In 1978 Pearn published a series of papers on SMA.[11][12][13] He reported that childhood onset SMA is not an uncommon disease and has an incidence in the Northern UK in range of 4 per 100,000 births. At that time the association between the severe infantile form of SMA and the milder forms was not understood. With the advantage of knowledge about the causative gene, it is now known that SMA1, SMA2 and SMA3 are all caused by mutations in the same gene. The overall incidence of SMA, of all types, is in the range of 1 per 6,000 individual. It affects individuals of all races, unlike other well known autosomal recessive disorders like sickle cell disease, and cystic fibrosis, that have significant differences in occurrence rate between races. Overall, SMA1 is the most common genetic cause of death in infants.

The autosomal recessive versions of SMA are caused by inheritance of a mutated gene from each parent, who would not know that they have the abnormal gene because having only one mutated copy produces no symptoms. Once a child is affected, each subsequent baby has a 25% chance of having the illness. If a sibling does not inherit the disorder, he or she has a 2/3 chance of being a carrier.

In 1990 mapping of the gene for SMA to chromosome 5q11.2-13.3 was reported and culminated in a 3 year research funded in part by the Muscular Dystrophy Association. The findings were also confirmed by French researchers. The identification of the gene for autosomal recessive SMA on chromosome 5q has allowed for prenatal diagnosis. Families who are at risk, or who have had a child with the diagnosis can have an amniocentesis done during pregnancy for DNA testing.


  1. ^ Prior TW (August 2007). "Spinal muscular atrophy diagnostics". J. Child Neurol. 22 (8): 952–6. doi:10.1177/0883073807305668.  
  2. ^ Moosa A, Dubowitz V (May 1973). "Spinal muscular atrophy in childhood. Two clues to clinical diagnosis". Arch. Dis. Child. 48 (5): 386–8. PMID 4703068.  
  3. ^ synd/1825 at Who Named It?
  4. ^ J. Hoffmann. Weitere Beiträge zur Lehre von der progressiven neurotischen Muskeldystrophie. Deutsche Zeitschrift für Nervenheilkunde, Berlin, 1891, 1: 95-120.
  5. ^ G. Werdnig. Zwei frühinfantile hereditäre Fälle von progressiver Muskelatrophie unter dem Bilde der Dystrophie, aber auf neurotischer Grundlage. Archiv für Psychiatrie und Nervenkrankheiten, Berlin, 1891, 22: 437-481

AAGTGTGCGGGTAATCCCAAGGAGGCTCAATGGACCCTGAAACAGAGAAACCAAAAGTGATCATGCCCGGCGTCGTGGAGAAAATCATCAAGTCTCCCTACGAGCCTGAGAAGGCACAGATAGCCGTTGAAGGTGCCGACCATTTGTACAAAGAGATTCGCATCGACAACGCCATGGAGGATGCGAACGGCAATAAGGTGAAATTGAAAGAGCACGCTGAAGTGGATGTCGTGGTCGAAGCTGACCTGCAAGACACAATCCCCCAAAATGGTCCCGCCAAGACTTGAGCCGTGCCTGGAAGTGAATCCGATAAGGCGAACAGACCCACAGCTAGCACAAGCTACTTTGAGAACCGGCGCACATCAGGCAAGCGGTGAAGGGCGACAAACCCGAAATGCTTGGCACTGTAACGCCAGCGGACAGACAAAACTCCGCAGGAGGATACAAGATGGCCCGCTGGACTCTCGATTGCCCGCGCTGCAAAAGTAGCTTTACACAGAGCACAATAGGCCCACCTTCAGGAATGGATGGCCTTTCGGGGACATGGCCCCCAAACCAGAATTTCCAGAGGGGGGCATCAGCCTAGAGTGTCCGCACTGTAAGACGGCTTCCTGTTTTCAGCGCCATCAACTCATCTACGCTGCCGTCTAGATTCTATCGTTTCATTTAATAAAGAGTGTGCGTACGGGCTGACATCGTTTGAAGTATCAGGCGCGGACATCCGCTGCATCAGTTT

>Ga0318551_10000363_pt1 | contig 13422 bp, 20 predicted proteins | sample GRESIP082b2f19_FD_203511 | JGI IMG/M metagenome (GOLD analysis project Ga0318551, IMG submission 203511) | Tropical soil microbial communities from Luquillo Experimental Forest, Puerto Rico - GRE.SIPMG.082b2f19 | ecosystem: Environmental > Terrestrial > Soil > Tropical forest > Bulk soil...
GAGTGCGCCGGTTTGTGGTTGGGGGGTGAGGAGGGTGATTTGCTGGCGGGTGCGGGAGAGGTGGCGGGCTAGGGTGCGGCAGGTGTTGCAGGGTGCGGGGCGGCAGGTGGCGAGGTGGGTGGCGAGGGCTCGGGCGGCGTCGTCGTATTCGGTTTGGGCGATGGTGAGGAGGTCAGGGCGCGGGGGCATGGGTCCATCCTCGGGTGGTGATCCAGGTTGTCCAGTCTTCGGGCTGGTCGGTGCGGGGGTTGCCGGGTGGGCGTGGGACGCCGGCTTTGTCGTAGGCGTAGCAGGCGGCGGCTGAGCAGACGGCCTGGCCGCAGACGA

6. ^ synd/1234 at Who Named It?
  7. ^ Kugelberg E, Welander L (May 1956). "Heredofamilial juvenile muscular atrophy simulating muscular dystrophy". AMA Arch Neurol Psychiatry 75 (5): 500–9. PMID 13312732.  
  8. ^ Bach JR, Niranjan V, Weaver B (April 2000). "Spinal muscular atrophy type 1: A noninvasive respiratory management approach". Chest 117 (4): 1100–5. doi:10.1378/chest.117.4.1100. PMID 10767247.  
  9. ^ Yuan N, Wang CH, Trela A, Albanese CT (June 2007). "Laparoscopic Nissen fundoplication during gastrostomy tube placement and noninvasive ventilation may improve survival in type I and severe type II spinal muscular atrophy". J. Child Neurol. 22 (6): 727–31. doi:10.1177/0883073807304009. PMID 17641258.  
  10. ^ Bach JR (May 2007). "Medical considerations of long-term survival of Werdnig-Hoffmann disease". Am J Phys Med Rehabil 86 (5): 349–55. doi:10.1097/PHM.0b013e31804b1d66. PMID 17449979.  
  11. ^ Pearn JH, Hudgson P, Walton JN (December 1978). "A clinical and genetic study of spinal muscular atrophy of adult onset: the autosomal recessive form as a discrete disease entity". Brain 101 (4): 591–606. PMID 737522.  
  12. ^ Pearn J (September 1978). "Autosomal dominant spinal muscular atrophy: a clinical and genetic study". J. Neurol. Sci. 38 (2): 263–75. PMID 712386.  
  13. ^ Pearn J, Bundley S, Carter CO, Wilson J, Gardner-Medwin D, Walton JN (July 1978). "A genetic study of subacute and chronic spinal muscular atrophy in childhood. A nosological analysis of 124 index patients". J. Neurol. Sci. 37 (3): 227–48. PMID 681978.